Bird Songs is the 22nd album by Joe Lovano released via the Blue Note label in 2011. The album features Esperanza Spalding, James Weidman, Otis Brown III, Francisco Mela performing songs written or performed by the jazz musician Charlie Parker. Chris Barton of Los Angeles Times stated "Though a showcase for history and his band expertly show the many ways these classics can still throw sparks". John Fordham of The Guardian noted "capricious than Django Bates's tribute to Charlie Parker last year, but just as inspired and rich in references, Joe Lovano's Bird Songs is not just a stunning celebration of Parker's music, but a salute to the sax giants – Sonny Rollins, Dexter Gordon, Ornette Coleman and Wayne Shorter – who were liberated by it". Phil Johnson of The Independent added "It's an homage to Charlie Parker, but not, says Lovano, a tribute record. Rather, Parker's music is approached from a post-Coltrane, post-free jazz aesthetic, with the rhythmic edginess of bebop elided into an all-the-time-in-the-world fluidity.
A masterpiece". All compositions by Charlie Parker except as indicated "Passport" – 5:27 "Donna Lee" – 4:30 "Barbados" – 6:19 "Moose the Mooche" – 6:34 "Loverman" – 9:03 "Birdyard" – 1:47 "Ko Ko" – 6:20 "Blues Collage" – 1:52 "Dexterity" – 2:49 "Dewey Square" – 8:25 "Yardbird Suite" – 11:58 Joe Lovano: Saxophone Esperanza Spalding: Bass James Weidman: Piano Otis Brown III: Drums, Percussion Francisco Mela: Drums, Percussion Official website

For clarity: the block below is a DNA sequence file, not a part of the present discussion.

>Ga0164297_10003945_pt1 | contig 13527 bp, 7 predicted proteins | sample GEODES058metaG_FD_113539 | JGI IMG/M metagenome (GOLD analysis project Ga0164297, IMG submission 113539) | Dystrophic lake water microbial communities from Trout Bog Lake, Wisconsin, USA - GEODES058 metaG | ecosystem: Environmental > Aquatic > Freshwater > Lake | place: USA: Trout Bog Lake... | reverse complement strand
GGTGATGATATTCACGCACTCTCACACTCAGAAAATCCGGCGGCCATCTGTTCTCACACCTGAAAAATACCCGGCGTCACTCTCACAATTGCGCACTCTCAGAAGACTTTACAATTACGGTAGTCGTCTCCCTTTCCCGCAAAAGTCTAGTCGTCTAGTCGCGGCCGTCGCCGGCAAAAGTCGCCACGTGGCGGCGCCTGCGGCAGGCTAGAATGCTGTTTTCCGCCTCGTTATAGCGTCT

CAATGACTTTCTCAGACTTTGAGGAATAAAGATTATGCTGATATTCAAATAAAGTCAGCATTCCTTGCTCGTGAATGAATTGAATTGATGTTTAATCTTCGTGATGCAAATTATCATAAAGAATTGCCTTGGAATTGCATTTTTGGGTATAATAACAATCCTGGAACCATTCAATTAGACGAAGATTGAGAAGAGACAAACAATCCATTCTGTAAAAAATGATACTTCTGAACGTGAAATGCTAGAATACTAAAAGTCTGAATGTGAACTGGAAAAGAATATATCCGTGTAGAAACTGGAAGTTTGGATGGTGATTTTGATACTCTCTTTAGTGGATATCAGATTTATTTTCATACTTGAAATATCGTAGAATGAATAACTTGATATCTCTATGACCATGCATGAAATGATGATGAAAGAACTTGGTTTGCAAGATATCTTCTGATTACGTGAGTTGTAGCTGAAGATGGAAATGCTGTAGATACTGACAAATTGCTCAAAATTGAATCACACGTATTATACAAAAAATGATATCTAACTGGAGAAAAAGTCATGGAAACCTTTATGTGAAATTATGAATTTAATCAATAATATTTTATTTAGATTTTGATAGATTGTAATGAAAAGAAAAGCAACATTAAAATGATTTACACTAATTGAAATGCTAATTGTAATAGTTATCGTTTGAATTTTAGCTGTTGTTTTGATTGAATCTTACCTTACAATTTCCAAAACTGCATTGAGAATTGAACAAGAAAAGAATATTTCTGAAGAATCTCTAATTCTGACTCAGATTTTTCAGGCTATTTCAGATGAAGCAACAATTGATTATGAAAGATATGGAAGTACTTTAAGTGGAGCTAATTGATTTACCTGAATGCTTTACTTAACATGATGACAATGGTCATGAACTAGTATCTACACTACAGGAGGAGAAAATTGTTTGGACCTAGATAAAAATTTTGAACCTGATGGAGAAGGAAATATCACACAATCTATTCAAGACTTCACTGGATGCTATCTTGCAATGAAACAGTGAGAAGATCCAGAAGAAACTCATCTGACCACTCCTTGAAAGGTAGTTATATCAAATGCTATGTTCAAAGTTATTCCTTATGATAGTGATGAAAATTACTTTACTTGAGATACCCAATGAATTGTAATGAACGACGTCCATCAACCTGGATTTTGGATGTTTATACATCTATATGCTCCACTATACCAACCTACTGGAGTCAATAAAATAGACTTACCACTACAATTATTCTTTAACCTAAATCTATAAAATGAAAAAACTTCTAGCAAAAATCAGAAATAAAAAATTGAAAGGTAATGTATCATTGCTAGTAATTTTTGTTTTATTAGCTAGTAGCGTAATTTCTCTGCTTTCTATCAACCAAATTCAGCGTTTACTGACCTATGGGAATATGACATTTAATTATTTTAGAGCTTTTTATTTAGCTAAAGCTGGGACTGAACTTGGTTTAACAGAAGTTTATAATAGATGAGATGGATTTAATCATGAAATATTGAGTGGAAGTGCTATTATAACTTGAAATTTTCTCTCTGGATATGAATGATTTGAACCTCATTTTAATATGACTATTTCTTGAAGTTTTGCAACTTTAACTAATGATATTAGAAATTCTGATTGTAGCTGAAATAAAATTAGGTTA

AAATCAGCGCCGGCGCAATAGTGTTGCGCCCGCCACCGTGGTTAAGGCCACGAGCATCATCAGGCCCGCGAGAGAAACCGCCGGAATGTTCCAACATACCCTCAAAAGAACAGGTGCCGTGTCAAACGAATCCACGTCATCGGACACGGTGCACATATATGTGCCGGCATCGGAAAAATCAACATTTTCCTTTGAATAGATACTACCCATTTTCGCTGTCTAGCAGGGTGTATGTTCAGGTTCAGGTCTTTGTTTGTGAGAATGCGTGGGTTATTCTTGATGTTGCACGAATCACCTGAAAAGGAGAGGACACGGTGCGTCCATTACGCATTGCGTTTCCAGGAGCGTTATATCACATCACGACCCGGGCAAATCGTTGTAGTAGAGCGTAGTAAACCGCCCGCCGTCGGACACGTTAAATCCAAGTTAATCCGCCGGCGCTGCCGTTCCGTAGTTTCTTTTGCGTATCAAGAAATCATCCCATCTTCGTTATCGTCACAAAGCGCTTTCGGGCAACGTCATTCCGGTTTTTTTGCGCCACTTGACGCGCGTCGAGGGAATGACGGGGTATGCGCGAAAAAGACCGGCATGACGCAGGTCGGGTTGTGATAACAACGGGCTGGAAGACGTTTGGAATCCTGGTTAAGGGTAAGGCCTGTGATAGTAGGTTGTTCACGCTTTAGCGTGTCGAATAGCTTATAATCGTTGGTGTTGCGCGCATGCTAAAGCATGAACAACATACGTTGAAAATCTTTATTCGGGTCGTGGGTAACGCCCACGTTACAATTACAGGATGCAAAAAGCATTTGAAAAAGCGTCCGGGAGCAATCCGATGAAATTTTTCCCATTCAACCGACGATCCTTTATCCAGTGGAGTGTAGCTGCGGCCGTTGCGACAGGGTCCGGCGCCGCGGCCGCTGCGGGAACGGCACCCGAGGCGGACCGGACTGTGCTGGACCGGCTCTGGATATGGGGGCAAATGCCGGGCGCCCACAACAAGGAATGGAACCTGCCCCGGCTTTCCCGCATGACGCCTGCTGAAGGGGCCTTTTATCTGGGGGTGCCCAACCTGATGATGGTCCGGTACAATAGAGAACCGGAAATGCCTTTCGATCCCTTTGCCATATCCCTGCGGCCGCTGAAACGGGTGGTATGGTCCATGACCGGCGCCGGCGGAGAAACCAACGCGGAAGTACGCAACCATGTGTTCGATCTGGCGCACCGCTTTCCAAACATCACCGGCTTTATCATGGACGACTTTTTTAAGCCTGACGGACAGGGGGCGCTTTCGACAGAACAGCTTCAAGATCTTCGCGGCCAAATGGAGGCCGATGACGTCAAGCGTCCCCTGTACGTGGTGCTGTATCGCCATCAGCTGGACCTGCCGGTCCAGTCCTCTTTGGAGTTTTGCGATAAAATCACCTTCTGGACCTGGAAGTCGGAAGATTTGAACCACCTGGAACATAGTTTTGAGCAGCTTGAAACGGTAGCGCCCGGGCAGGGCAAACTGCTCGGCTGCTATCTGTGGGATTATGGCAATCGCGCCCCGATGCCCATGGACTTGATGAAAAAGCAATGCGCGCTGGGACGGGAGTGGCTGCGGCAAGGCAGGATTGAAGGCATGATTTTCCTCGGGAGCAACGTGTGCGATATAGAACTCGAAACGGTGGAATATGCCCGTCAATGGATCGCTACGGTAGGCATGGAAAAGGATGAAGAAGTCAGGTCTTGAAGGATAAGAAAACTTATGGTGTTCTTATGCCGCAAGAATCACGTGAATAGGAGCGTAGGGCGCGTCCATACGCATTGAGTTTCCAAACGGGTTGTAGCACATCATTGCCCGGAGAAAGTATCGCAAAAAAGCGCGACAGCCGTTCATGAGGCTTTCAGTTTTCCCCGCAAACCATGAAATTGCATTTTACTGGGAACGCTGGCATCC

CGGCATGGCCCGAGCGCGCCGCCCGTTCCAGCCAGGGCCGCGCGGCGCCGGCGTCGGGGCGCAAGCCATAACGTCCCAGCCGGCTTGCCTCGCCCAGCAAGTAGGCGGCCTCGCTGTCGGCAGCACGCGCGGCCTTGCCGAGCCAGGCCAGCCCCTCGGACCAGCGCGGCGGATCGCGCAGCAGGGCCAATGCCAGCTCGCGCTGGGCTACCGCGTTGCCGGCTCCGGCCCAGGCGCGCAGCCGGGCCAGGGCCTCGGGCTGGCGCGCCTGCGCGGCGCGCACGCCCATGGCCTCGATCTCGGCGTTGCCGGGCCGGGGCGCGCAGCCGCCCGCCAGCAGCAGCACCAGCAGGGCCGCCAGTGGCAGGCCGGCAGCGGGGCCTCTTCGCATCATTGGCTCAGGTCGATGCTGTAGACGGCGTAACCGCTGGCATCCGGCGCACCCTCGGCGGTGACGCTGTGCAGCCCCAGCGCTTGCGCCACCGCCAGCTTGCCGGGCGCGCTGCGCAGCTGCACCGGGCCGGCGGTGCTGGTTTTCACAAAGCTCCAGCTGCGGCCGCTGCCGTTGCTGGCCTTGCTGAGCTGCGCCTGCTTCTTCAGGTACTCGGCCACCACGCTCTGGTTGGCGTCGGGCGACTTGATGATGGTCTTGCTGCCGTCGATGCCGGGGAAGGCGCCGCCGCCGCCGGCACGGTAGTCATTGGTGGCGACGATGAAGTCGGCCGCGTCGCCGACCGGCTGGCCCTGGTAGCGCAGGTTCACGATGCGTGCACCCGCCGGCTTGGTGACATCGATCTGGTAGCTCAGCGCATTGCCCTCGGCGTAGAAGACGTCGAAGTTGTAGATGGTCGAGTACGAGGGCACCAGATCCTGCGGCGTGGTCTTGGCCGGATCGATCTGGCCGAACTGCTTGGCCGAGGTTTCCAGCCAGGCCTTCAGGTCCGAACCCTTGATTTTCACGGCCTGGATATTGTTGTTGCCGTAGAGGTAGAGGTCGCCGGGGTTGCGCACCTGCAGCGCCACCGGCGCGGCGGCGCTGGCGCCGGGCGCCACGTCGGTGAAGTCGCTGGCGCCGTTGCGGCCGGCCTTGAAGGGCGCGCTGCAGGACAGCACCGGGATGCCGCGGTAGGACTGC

The Shoshana Foundation is a non-profit organization, founded in 1986 upon the death of Richard F. Gold, a long time administrator at both the New York City Opera and Chamber Opera Theater of New York; the foundation's work focuses on assisting promising opera singers at the start of their careers by providing The Richard F. Gold Career Grant to young singers nominated by their music opera apprenticeship program. Music schools involved in the scholarship program include the Juilliard School Opera Center, the Manhattan School of Music, the Mannes College of Music among others. Opera apprenticeship programs include the Lyric Opera of Chicago, Houston Grand Opera, San Francisco Opera, New York City Opera, Glimmerglass Opera, the Wolf Trap Opera Company. Winners are asked to give at least one charity performance in the year following their award, the expenses of which are met by the foundation. Winners of The Richard F. Gold Career Grant include: Renée Fleming Denyce Graves Brian Asawa Christine Goerke David Daniels Stephanie Blythe Chad Shelton Stephanie Novacek Michael Maniaci Kate Lindsey